Saturday, January 22, 2011

A spoon of Arsenic and the cancer will be cured?

Thank you Walt Disney for giving me inspiration to the headline.

Lets’s continue the Arsenic theme. Readers of Agatha Christie know arsenic to be a poison that kills. But what is arsenic? And how has it attracted worldwide interest because of its anticancer activity?

Chemically; It is the chemical element As. It has number 33 in the periodic table. Three metalloidal forms of arsenic, each with a different crystal structure and colour, are found free in nature. The name refers to yellow, which is one of colours that natrually occuring arsenic has.

Usage; beauty and poison/insecticide.

In the Victorian era, "white arsenic" trioxide was mixed with vinegar and chalk and eaten by women to improve the complexion, making their skin paler -indicating that they did not work in the fields. Arsenic was also rubbed onto the faces and arms of women to "improve their complexion". Women are thought to have died because of their cosmetic use. And we think plastic surgery and using hemorrhoid cream seems like an extreme idea.

Besides the it’s great addition to the old beauty industry, arsenic is an effective poison. If you want to now how arsenic kills, please look at the previous posting.

Recently it was shown that arsenic specifically kills leukemia cells. As has attracted worldwide interest because it shows substantial anticancer activity in patients with acute promyelocytic leukemia (APL). It is cancer of the blood and marrow. There is a constant turnover of cells in these tissues, and somewhere the cells that should end up as a specific granulocyte –a cell that fights infections- stop halfway and accumulate as “nonmature” granulocytes. Like a nursery where the children would never get old and move on to go to school and new children would continue to be accepted.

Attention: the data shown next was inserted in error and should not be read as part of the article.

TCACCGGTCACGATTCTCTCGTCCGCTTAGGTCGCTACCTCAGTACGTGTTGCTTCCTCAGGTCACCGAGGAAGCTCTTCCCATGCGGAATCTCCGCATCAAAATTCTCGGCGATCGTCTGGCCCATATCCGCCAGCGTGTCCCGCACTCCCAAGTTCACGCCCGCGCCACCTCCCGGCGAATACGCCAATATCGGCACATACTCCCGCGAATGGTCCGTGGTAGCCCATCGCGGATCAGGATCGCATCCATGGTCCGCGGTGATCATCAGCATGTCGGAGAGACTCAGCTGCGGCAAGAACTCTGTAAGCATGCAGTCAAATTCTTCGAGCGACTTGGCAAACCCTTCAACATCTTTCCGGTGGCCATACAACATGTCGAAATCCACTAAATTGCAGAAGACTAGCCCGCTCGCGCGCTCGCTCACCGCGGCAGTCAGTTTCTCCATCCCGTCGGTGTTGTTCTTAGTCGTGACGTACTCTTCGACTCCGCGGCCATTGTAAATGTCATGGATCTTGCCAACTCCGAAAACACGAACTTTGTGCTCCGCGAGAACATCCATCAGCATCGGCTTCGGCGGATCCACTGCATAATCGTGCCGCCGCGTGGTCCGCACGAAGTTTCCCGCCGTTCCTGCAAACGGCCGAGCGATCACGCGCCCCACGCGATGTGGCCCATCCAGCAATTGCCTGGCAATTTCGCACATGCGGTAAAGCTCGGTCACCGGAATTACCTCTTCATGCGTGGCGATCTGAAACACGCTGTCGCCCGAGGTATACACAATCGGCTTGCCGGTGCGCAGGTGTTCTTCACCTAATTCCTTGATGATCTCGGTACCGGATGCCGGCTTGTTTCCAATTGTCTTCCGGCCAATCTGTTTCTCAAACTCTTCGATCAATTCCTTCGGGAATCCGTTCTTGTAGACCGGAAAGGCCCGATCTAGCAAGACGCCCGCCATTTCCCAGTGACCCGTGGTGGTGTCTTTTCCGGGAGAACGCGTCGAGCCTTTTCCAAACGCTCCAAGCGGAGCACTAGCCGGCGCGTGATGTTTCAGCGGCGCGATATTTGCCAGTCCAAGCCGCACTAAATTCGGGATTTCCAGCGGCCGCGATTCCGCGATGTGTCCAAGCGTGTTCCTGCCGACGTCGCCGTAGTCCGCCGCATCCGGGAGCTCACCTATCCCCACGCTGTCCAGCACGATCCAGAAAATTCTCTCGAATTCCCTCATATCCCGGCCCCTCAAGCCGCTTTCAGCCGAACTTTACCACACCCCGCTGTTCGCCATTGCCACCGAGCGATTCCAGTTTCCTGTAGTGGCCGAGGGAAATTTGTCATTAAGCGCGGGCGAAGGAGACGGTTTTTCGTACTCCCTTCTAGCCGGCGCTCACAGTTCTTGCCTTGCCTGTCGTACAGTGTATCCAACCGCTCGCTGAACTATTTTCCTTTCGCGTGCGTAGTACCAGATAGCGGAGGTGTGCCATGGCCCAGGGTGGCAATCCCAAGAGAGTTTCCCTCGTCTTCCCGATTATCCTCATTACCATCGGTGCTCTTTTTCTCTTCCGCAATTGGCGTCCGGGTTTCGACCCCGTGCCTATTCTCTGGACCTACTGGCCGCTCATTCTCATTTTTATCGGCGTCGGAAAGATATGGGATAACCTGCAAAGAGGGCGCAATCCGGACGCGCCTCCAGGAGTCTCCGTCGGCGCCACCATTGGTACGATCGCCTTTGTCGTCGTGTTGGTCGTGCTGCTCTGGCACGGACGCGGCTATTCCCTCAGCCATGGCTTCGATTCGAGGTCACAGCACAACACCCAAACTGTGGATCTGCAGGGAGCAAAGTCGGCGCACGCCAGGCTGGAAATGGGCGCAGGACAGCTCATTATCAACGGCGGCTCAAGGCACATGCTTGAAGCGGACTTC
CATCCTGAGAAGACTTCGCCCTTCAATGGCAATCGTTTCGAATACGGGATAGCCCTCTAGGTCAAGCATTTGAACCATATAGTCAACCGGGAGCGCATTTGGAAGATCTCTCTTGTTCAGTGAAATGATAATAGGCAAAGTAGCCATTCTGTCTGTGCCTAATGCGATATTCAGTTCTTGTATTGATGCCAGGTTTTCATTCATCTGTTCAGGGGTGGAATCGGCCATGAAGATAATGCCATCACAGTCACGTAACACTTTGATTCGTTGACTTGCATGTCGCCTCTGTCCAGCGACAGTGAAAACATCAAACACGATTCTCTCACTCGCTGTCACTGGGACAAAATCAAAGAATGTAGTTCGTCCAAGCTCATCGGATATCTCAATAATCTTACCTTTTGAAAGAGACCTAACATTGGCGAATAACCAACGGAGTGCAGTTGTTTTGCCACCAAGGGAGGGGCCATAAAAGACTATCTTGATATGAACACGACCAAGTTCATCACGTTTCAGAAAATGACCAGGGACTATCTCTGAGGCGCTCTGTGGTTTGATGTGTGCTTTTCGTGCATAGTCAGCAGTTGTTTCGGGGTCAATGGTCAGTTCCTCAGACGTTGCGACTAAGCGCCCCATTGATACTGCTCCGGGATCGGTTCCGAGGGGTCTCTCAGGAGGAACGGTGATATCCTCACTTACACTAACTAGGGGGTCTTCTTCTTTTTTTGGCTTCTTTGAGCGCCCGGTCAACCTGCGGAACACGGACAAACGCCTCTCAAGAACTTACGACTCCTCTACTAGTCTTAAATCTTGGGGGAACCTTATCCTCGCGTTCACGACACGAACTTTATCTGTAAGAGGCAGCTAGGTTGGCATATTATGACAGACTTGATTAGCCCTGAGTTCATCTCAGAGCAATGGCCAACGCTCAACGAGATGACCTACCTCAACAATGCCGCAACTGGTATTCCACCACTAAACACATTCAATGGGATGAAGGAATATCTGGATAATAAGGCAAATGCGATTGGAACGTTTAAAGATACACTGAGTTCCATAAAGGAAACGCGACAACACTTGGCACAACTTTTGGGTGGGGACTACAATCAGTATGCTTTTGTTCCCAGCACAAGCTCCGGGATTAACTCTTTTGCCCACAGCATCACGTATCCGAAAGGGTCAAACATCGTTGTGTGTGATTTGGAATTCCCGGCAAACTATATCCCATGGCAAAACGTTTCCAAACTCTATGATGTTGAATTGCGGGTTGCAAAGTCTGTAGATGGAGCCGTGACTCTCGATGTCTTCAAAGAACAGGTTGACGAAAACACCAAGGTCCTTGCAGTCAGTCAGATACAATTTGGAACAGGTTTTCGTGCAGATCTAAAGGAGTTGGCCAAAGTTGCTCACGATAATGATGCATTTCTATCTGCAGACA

Arsenic trioxide (As2O3) exerts its therapeutic effect by promoting degradation of an oncogenic protein that drives the growth of APL cells, PML-RAR{alpha} (a fusion protein containing sequences from the PML zinc finger protein and retinoic acid receptor alpha, I will write about these things in a later posting).

http://www.sciencemag.org/cgi/content/abstract/328/5975/240

Chemical info about Arsenic; http://www.lenntech.com/periodic/elements/as.htm

About promyleocytic leukemia;

http://www.nature.com/leu/journal/v18/n3/full/2403234a.html

http://en.wikipedia.org/wiki/Acute_promyelocytic_leukemia

About the PML protein;

http://en.wikipedia.org/wiki/Promyelocytic_leukemia_protein

http://www.ncbi.nlm.nih.gov/sites/entrez?Db=gene&Cmd=ShowDetailView&TermToSearch=5371

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